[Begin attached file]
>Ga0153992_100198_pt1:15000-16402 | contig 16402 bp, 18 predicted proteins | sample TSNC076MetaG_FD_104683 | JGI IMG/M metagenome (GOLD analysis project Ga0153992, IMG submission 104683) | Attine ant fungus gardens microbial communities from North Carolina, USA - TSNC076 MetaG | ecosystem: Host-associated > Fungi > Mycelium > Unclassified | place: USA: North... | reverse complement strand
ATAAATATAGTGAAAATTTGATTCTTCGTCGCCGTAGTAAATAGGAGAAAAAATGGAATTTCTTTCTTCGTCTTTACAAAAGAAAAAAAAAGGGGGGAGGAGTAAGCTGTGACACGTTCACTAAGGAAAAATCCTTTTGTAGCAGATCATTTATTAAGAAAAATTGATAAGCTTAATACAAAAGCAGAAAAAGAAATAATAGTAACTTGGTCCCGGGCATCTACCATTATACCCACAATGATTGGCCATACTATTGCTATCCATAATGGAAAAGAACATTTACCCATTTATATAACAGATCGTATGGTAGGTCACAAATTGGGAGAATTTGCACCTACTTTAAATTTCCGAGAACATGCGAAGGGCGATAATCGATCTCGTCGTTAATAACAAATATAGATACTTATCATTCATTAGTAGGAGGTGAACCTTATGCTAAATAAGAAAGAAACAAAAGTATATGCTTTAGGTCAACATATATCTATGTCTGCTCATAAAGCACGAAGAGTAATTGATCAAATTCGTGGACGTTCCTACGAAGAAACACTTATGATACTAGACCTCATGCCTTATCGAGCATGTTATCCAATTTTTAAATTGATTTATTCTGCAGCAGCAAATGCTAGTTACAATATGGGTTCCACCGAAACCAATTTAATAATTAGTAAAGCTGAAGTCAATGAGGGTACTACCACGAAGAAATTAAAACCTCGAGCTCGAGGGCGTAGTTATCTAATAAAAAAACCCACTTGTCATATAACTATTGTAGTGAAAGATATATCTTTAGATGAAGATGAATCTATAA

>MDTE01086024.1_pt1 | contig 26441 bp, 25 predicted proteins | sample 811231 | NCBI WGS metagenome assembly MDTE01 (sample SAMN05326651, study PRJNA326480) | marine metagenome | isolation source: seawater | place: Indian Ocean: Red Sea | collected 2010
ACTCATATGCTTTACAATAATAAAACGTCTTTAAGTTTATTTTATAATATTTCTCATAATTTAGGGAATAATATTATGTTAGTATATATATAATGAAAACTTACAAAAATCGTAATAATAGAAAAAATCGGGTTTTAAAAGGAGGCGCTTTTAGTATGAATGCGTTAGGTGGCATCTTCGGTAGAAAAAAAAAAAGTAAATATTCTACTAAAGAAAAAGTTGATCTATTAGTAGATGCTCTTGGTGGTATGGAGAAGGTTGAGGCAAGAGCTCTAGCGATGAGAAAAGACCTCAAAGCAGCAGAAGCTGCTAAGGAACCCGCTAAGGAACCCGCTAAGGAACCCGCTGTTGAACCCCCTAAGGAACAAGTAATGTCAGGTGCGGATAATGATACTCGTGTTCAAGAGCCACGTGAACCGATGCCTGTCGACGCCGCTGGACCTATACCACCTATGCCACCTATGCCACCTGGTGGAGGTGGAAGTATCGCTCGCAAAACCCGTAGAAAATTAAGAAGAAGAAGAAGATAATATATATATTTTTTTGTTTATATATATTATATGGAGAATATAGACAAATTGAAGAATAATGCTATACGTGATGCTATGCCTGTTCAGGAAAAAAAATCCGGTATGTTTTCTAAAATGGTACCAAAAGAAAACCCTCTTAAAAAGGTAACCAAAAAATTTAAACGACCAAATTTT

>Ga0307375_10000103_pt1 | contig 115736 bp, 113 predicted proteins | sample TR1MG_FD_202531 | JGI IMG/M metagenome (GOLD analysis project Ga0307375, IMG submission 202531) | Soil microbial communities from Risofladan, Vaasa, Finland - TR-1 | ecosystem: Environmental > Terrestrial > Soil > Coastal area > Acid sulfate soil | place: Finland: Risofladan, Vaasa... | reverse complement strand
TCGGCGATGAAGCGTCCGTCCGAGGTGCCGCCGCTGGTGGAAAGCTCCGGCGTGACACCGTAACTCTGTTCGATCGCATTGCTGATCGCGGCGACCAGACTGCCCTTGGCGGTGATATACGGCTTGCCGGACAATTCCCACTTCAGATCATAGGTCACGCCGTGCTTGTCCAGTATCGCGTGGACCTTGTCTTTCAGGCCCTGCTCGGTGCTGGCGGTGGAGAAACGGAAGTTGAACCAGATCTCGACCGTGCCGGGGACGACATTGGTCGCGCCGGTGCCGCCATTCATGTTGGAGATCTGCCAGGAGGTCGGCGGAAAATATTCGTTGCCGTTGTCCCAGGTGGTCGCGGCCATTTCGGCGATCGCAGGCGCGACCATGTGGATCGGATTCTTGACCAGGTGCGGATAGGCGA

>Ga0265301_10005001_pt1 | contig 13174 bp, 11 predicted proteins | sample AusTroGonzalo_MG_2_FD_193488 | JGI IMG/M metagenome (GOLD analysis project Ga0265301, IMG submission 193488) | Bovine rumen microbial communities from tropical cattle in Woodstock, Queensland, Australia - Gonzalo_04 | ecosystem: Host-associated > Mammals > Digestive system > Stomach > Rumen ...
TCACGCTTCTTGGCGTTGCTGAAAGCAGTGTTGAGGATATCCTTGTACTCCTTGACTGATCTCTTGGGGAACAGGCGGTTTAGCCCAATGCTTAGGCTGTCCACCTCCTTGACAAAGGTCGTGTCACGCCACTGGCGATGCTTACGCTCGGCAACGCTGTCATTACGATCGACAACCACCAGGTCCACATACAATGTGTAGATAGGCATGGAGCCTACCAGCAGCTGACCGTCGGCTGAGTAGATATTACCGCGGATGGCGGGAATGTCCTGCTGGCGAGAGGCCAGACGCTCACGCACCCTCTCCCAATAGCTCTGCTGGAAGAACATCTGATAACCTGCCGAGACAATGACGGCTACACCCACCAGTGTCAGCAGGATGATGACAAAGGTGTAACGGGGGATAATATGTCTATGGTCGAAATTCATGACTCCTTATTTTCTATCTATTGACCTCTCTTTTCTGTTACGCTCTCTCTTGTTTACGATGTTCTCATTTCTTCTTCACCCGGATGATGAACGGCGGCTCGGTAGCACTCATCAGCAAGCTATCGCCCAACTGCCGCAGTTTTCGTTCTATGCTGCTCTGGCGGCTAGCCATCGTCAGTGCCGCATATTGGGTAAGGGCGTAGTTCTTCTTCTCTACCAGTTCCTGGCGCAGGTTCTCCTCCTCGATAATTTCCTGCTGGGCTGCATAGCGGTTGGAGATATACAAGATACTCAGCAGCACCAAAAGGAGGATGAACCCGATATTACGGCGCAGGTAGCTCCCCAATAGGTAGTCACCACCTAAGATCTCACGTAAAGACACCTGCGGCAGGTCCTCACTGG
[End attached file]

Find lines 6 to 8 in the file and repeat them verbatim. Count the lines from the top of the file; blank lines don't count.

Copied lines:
TCGGCGATGAAGCGTCCGTCCGAGGTGCCGCCGCTGGTGGAAAGCTCCGGCGTGACACCGTAACTCTGTTCGATCGCATTGCTGATCGCGGCGACCAGACTGCCCTTGGCGGTGATATACGGCTTGCCGGACAATTCCCACTTCAGATCATAGGTCACGCCGTGCTTGTCCAGTATCGCGTGGACCTTGTCTTTCAGGCCCTGCTCGGTGCTGGCGGTGGAGAAACGGAAGTTGAACCAGATCTCGACCGTGCCGGGGACGACATTGGTCGCGCCGGTGCCGCCATTCATGTTGGAGATCTGCCAGGAGGTCGGCGGAAAATATTCGTTGCCGTTGTCCCAGGTGGTCGCGGCCATTTCGGCGATCGCAGGCGCGACCATGTGGATCGGATTCTTGACCAGGTGCGGATAGGCGA

>Ga0265301_10005001_pt1 | contig 13174 bp, 11 predicted proteins | sample AusTroGonzalo_MG_2_FD_193488 | JGI IMG/M metagenome (GOLD analysis project Ga0265301, IMG submission 193488) | Bovine rumen microbial communities from tropical cattle in Woodstock, Queensland, Australia - Gonzalo_04 | ecosystem: Host-associated > Mammals > Digestive system > Stomach > Rumen ...
TCACGCTTCTTGGCGTTGCTGAAAGCAGTGTTGAGGATATCCTTGTACTCCTTGACTGATCTCTTGGGGAACAGGCGGTTTAGCCCAATGCTTAGGCTGTCCACCTCCTTGACAAAGGTCGTGTCACGCCACTGGCGATGCTTACGCTCGGCAACGCTGTCATTACGATCGACAACCACCAGGTCCACATACAATGTGTAGATAGGCATGGAGCCTACCAGCAGCTGACCGTCGGCTGAGTAGATATTACCGCGGATGGCGGGAATGTCCTGCTGGCGAGAGGCCAGACGCTCACGCACCCTCTCCCAATAGCTCTGCTGGAAGAACATCTGATAACCTGCCGAGACAATGACGGCTACACCCACCAGTGTCAGCAGGATGATGACAAAGGTGTAACGGGGGATAATATGTCTATGGTCGAAATTCATGACTCCTTATTTTCTATCTATTGACCTCTCTTTTCTGTTACGCTCTCTCTTGTTTACGATGTTCTCATTTCTTCTTCACCCGGATGATGAACGGCGGCTCGGTAGCACTCATCAGCAAGCTATCGCCCAACTGCCGCAGTTTTCGTTCTATGCTGCTCTGGCGGCTAGCCATCGTCAGTGCCGCATATTGGGTAAGGGCGTAGTTCTTCTTCTCTACCAGTTCCTGGCGCAGGTTCTCCTCCTCGATAATTTCCTGCTGGGCTGCATAGCGGTTGGAGATATACAAGATACTCAGCAGCACCAAAAGGAGGATGAACCCGATATTACGGCGCAGGTAGCTCCCCAATAGGTAGTCACCACCTAAGATCTCACGTAAAGACACCTGCGGCAGGTCCTCACTGG